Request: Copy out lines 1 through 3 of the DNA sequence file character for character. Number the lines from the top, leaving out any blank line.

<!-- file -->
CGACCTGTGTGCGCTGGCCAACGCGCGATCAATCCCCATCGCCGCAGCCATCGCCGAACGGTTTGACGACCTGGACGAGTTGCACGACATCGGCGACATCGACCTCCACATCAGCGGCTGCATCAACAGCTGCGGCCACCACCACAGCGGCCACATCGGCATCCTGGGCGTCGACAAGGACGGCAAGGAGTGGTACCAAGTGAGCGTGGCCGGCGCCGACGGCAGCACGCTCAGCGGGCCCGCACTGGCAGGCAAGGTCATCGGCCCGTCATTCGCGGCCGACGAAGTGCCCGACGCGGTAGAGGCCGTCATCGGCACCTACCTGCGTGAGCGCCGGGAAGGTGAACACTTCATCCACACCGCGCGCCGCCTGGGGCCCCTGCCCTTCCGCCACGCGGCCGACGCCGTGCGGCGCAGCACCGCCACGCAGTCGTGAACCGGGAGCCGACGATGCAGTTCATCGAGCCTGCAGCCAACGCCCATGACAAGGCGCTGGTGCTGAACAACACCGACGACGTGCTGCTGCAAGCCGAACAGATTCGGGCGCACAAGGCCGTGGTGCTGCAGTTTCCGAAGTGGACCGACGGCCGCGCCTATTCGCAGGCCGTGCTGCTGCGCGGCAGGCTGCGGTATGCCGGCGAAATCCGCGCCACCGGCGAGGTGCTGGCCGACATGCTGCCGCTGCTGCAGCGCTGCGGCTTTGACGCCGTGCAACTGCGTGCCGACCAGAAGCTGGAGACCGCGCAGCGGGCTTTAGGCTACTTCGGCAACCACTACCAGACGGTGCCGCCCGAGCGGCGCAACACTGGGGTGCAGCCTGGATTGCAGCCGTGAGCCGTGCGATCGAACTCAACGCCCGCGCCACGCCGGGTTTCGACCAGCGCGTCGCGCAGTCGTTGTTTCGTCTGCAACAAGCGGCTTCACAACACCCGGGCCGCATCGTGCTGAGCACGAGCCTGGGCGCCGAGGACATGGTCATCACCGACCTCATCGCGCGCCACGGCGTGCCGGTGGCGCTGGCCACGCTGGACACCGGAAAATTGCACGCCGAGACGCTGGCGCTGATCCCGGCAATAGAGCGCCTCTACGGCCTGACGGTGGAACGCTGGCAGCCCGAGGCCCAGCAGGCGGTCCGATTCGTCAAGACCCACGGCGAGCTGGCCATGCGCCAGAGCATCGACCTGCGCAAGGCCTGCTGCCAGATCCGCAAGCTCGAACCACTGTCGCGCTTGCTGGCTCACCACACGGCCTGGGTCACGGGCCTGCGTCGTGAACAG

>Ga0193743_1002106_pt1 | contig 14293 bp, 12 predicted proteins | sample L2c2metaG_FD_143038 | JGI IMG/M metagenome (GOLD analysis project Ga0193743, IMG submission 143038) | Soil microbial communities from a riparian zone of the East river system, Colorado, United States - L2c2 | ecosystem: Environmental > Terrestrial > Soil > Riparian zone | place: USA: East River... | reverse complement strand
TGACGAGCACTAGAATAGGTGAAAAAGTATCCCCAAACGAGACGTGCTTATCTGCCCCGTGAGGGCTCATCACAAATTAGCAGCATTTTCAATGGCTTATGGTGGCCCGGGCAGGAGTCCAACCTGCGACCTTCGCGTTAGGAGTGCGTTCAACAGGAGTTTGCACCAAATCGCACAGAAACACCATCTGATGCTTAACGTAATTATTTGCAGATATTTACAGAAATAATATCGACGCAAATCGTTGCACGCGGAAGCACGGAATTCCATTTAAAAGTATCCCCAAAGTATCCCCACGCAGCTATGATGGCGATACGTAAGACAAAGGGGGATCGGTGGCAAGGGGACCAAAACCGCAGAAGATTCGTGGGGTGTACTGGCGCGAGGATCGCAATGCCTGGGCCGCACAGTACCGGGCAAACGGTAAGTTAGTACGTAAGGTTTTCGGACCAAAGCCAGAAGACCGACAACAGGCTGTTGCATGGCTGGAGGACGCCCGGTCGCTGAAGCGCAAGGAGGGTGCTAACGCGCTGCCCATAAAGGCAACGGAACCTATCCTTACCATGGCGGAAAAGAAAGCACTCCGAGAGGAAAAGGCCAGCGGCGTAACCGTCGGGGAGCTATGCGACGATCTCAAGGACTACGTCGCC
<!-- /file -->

CGACCTGTGTGCGCTGGCCAACGCGCGATCAATCCCCATCGCCGCAGCCATCGCCGAACGGTTTGACGACCTGGACGAGTTGCACGACATCGGCGACATCGACCTCCACATCAGCGGCTGCATCAACAGCTGCGGCCACCACCACAGCGGCCACATCGGCATCCTGGGCGTCGACAAGGACGGCAAGGAGTGGTACCAAGTGAGCGTGGCCGGCGCCGACGGCAGCACGCTCAGCGGGCCCGCACTGGCAGGCAAGGTCATCGGCCCGTCATTCGCGGCCGACGAAGTGCCCGACGCGGTAGAGGCCGTCATCGGCACCTACCTGCGTGAGCGCCGGGAAGGTGAACACTTCATCCACACCGCGCGCCGCCTGGGGCCCCTGCCCTTCCGCCACGCGGCCGACGCCGTGCGGCGCAGCACCGCCACGCAGTCGTGAACCGGGAGCCGACGATGCAGTTCATCGAGCCTGCAGCCAACGCCCATGACAAGGCGCTGGTGCTGAACAACACCGACGACGTGCTGCTGCAAGCCGAACAGATTCGGGCGCACAAGGCCGTGGTGCTGCAGTTTCCGAAGTGGACCGACGGCCGCGCCTATTCGCAGGCCGTGCTGCTGCGCGGCAGGCTGCGGTATGCCGGCGAAATCCGCGCCACCGGCGAGGTGCTGGCCGACATGCTGCCGCTGCTGCAGCGCTGCGGCTTTGACGCCGTGCAACTGCGTGCCGACCAGAAGCTGGAGACCGCGCAGCGGGCTTTAGGCTACTTCGGCAACCACTACCAGACGGTGCCGCCCGAGCGGCGCAACACTGGGGTGCAGCCTGGATTGCAGCCGTGAGCCGTGCGATCGAACTCAACGCCCGCGCCACGCCGGGTTTCGACCAGCGCGTCGCGCAGTCGTTGTTTCGTCTGCAACAAGCGGCTTCACAACACCCGGGCCGCATCGTGCTGAGCACGAGCCTGGGCGCCGAGGACATGGTCATCACCGACCTCATCGCGCGCCACGGCGTGCCGGTGGCGCTGGCCACGCTGGACACCGGAAAATTGCACGCCGAGACGCTGGCGCTGATCCCGGCAATAGAGCGCCTCTACGGCCTGACGGTGGAACGCTGGCAGCCCGAGGCCCAGCAGGCGGTCCGATTCGTCAAGACCCACGGCGAGCTGGCCATGCGCCAGAGCATCGACCTGCGCAAGGCCTGCTGCCAGATCCGCAAGCTCGAACCACTGTCGCGCTTGCTGGCTCACCACACGGCCTGGGTCACGGGCCTGCGTCGTGAACAG

>Ga0193743_1002106_pt1 | contig 14293 bp, 12 predicted proteins | sample L2c2metaG_FD_143038 | JGI IMG/M metagenome (GOLD analysis project Ga0193743, IMG submission 143038) | Soil microbial communities from a riparian zone of the East river system, Colorado, United States - L2c2 | ecosystem: Environmental > Terrestrial > Soil > Riparian zone | place: USA: East River... | reverse complement strand
TGACGAGCACTAGAATAGGTGAAAAAGTATCCCCAAACGAGACGTGCTTATCTGCCCCGTGAGGGCTCATCACAAATTAGCAGCATTTTCAATGGCTTATGGTGGCCCGGGCAGGAGTCCAACCTGCGACCTTCGCGTTAGGAGTGCGTTCAACAGGAGTTTGCACCAAATCGCACAGAAACACCATCTGATGCTTAACGTAATTATTTGCAGATATTTACAGAAATAATATCGACGCAAATCGTTGCACGCGGAAGCACGGAATTCCATTTAAAAGTATCCCCAAAGTATCCCCACGCAGCTATGATGGCGATACGTAAGACAAAGGGGGATCGGTGGCAAGGGGACCAAAACCGCAGAAGATTCGTGGGGTGTACTGGCGCGAGGATCGCAATGCCTGGGCCGCACAGTACCGGGCAAACGGTAAGTTAGTACGTAAGGTTTTCGGACCAAAGCCAGAAGACCGACAACAGGCTGTTGCATGGCTGGAGGACGCCCGGTCGCTGAAGCGCAAGGAGGGTGCTAACGCGCTGCCCATAAAGGCAACGGAACCTATCCTTACCATGGCGGAAAAGAAAGCACTCCGAGAGGAAAAGGCCAGCGGCGTAACCGTCGGGGAGCTATGCGACGATCTCAAGGACTACGTCGCC